Science Fair Project Encyclopedia
The Ottomans were first known to the west in 1227, when they fled the Mongol Empire into the Seljuk Empire in what is now called Anatolia. However, they would have a state in Western Turkey under Ertugrul Gazi, whose capital was Sögüt, near Bursa to the south of Turkey's Sea of Marmara, the body of water between the Black Sea and the Aegean Sea. He established a principality as part of the decaying Seljuk empire. His son Osman expanded the principality, and for him both the empire and the people were named by Europeans. Osman's son Orhan expanded the growing empire taking Nicaea, present day Iznik, and crossed the Dardanelles in 1362. But the Ottoman empire came into its own when Mehmed II captured the Byzantine capital, Constantinople (subsequently to be known as Istanbul), in 1453.
The Ottoman empire would rule much of the Balkans, the Fertile Crescent and even Egypt over the course of several centuries, until it was replaced by the Young Turks, whose leader Enver Pasha staged a coup in 1913. After the Second World War Muhammad V was removed and in 1922 the modern Republic was formed.
Culture and the Arts
The conquest of Constantanople, made the Ottomans the ruler of one of the most profitable empires on earth, connected to the flourishing Islamic cultures of the time, and at the crossroads of trade into Europe. The Ottomans would grow and make major developments in calligraphy, writing, law, architecture, and military science, and would become the standard of opulence.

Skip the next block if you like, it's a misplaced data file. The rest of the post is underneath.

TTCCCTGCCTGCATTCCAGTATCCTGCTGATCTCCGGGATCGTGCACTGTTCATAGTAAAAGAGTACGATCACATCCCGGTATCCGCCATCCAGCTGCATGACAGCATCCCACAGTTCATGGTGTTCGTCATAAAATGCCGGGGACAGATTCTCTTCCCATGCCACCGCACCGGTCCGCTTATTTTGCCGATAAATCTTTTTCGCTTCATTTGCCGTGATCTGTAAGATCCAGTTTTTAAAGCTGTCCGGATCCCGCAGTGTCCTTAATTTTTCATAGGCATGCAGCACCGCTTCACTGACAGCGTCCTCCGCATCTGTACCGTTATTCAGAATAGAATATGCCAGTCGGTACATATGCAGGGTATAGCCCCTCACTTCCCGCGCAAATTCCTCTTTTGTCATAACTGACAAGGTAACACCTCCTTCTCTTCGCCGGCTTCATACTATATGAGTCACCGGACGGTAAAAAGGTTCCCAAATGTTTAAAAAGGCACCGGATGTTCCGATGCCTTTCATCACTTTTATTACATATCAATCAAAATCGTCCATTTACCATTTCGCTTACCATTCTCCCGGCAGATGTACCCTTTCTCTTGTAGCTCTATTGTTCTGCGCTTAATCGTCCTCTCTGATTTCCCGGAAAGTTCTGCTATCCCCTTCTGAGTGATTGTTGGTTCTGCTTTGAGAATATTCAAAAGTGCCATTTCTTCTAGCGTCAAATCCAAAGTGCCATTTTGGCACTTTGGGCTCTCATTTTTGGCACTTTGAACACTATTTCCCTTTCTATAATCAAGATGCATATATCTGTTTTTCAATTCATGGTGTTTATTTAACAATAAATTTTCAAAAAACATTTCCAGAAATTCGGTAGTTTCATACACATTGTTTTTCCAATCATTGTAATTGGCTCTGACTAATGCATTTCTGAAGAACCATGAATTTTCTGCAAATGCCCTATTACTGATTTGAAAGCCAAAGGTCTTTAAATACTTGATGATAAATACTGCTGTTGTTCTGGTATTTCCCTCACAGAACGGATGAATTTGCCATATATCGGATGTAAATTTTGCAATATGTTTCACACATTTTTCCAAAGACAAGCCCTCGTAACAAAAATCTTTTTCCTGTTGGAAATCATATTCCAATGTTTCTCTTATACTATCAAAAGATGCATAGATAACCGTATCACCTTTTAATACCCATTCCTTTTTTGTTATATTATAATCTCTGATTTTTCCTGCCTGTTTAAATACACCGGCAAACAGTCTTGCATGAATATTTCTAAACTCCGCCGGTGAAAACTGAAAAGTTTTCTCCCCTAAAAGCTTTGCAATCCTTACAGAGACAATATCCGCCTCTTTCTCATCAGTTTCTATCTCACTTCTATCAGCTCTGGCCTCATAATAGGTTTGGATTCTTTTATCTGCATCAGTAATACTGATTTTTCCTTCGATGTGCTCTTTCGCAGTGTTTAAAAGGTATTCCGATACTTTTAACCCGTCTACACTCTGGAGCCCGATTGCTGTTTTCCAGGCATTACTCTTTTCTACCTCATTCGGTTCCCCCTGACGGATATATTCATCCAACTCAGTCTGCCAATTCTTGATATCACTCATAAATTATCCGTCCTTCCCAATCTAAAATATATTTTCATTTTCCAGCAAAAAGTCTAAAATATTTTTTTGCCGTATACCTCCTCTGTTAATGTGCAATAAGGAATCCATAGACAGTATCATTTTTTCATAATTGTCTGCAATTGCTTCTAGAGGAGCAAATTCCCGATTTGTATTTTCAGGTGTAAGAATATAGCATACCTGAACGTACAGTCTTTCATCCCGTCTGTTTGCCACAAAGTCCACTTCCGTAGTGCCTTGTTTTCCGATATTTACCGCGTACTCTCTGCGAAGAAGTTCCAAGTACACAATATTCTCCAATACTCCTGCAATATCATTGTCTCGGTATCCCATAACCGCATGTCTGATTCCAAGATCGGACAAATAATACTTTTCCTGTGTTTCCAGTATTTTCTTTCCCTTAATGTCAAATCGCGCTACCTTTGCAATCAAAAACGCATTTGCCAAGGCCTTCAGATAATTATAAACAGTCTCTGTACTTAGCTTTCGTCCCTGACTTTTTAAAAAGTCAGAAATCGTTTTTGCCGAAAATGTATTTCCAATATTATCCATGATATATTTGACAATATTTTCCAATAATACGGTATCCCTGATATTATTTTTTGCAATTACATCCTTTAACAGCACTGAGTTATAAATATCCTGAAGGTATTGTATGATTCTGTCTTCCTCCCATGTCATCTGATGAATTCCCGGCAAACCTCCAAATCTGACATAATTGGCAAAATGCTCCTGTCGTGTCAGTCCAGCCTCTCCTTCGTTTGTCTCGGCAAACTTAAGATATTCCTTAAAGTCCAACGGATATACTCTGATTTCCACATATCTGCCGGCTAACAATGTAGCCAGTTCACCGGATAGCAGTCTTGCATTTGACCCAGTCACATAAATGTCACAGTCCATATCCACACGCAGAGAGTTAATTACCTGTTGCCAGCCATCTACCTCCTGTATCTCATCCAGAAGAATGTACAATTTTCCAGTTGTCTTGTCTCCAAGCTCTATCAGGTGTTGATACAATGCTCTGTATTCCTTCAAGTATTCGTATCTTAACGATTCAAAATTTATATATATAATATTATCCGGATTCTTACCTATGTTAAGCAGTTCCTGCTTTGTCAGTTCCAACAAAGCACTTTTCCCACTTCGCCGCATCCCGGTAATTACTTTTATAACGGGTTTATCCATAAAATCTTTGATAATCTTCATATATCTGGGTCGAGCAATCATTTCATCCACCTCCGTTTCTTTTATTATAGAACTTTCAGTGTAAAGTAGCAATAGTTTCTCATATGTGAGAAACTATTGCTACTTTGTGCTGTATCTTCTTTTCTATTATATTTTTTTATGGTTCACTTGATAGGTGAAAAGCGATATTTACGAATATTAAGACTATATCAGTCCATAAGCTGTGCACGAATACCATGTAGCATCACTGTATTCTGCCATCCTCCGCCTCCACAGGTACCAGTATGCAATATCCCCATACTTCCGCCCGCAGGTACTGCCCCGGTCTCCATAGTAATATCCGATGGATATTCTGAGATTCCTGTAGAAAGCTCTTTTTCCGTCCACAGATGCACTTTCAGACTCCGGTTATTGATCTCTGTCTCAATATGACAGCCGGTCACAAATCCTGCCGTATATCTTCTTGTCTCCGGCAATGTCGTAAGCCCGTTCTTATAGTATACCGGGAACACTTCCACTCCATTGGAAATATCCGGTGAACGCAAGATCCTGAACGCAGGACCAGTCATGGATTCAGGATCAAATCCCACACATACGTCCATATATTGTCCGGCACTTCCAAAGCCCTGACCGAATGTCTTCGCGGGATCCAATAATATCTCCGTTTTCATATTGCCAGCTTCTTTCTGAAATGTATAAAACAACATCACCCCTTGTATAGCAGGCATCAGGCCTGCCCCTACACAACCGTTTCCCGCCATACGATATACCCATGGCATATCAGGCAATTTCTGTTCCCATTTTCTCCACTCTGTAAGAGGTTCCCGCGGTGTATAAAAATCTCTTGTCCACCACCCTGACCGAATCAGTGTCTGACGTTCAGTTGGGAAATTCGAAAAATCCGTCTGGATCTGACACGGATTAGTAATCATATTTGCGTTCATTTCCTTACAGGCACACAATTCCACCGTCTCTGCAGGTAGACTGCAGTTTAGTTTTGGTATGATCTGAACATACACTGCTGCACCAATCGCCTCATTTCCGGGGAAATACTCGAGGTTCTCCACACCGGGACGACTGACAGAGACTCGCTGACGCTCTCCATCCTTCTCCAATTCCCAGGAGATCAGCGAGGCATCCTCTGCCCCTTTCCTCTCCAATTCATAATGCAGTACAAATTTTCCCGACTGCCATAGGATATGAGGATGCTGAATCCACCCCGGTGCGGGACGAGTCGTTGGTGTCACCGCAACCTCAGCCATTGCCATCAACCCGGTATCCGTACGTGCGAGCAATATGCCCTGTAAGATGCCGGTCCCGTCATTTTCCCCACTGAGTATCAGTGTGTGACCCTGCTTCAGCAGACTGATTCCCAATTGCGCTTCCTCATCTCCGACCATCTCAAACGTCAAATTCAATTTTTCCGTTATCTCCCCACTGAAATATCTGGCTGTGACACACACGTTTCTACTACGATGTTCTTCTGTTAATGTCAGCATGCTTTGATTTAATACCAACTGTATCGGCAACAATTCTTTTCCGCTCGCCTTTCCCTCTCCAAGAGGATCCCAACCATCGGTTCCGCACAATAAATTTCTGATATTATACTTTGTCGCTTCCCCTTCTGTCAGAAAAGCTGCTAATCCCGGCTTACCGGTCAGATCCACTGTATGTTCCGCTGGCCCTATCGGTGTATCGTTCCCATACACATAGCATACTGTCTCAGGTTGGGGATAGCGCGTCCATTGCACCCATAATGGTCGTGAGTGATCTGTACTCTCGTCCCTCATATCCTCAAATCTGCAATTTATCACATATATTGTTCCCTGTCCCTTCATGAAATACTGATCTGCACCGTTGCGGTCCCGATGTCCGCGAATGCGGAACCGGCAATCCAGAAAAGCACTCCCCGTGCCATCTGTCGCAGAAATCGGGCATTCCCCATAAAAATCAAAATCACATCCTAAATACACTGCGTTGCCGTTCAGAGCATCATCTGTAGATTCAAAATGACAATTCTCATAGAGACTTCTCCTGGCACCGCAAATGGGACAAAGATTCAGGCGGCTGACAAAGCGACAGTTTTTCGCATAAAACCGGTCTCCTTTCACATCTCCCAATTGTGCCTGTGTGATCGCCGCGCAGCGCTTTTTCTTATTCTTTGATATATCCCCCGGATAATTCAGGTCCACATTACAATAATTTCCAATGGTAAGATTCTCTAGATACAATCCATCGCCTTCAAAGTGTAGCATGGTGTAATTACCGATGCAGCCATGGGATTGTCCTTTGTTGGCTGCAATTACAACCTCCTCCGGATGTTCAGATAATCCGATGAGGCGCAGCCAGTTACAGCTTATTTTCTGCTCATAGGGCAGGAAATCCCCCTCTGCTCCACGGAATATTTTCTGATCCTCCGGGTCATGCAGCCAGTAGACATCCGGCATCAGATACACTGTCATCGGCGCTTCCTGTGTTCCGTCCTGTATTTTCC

The early Yâkût period was supplanted in the late 1400's by a new style pioneered by Seyh Hamdullah (1429-1520) which became the basis for Ottoman Calligraphy. Focusing on the nesih version of the script, which became the standard for copying the Qur'an (See Arabic Calligraphy).
The next great change in Ottoman calligraphy comes from the style of Hâfiz Osman (1642-1698), whose rigorous and simplified style found favor with an empire at its peak of both territorial extent, and governmental burdens.
The late calligraphic style of the Ottomans was created by Mustafa Râkim (1757-1826) as an extension and reform of Osman's style, and placing greater emphasis on technical perfection which broadened the calligraphic art to encompass the sülüs script as well as the nesih script which had been the dominant standard script.
Ottoman poetry produced epic length verse, but is better remembered for shorter forms, for example the gazel . The epic poet Ahmedi (-1412) is remembered for his Alexander the Great, and his contemporary Sheykhi wrote verses on love and romance. Yaziji-Oglu produced a religious epic on Mohammed's life, drawing from the stylistic advances of the previous generation and Ahmedi's epic forms.
By the 1300's the Ottoman Empire's prosperity made manuscript works available to merchants and craftsman, and produced a flowering of miniatures which depicted pagentry, daily life, commerce, cities and stories, as well as chronicling events. While initially based on Seljuk models, the Ottoman style became increasingly ornate and individualized, with Sultan Mehmet The Conqueror fostering artists to come to his capital at Istanbul and Bayezid the Second creating workshops.
As with European medieval manuscripts, the handwritten books of the early Ottoman Empire feature copious illustrations. The style is flat and without perspective, and focuses on the important individual. An example  from 1567 of The Presentation of Gifts by the Safavid AmbassadorShahquli to Selim II in 1567 is a typical example of illuminated manuscript work.
By the late 1700's European influences in painting are clear, with the introduction of oils, perspective, figurative paintings, use of anatomy and composition.
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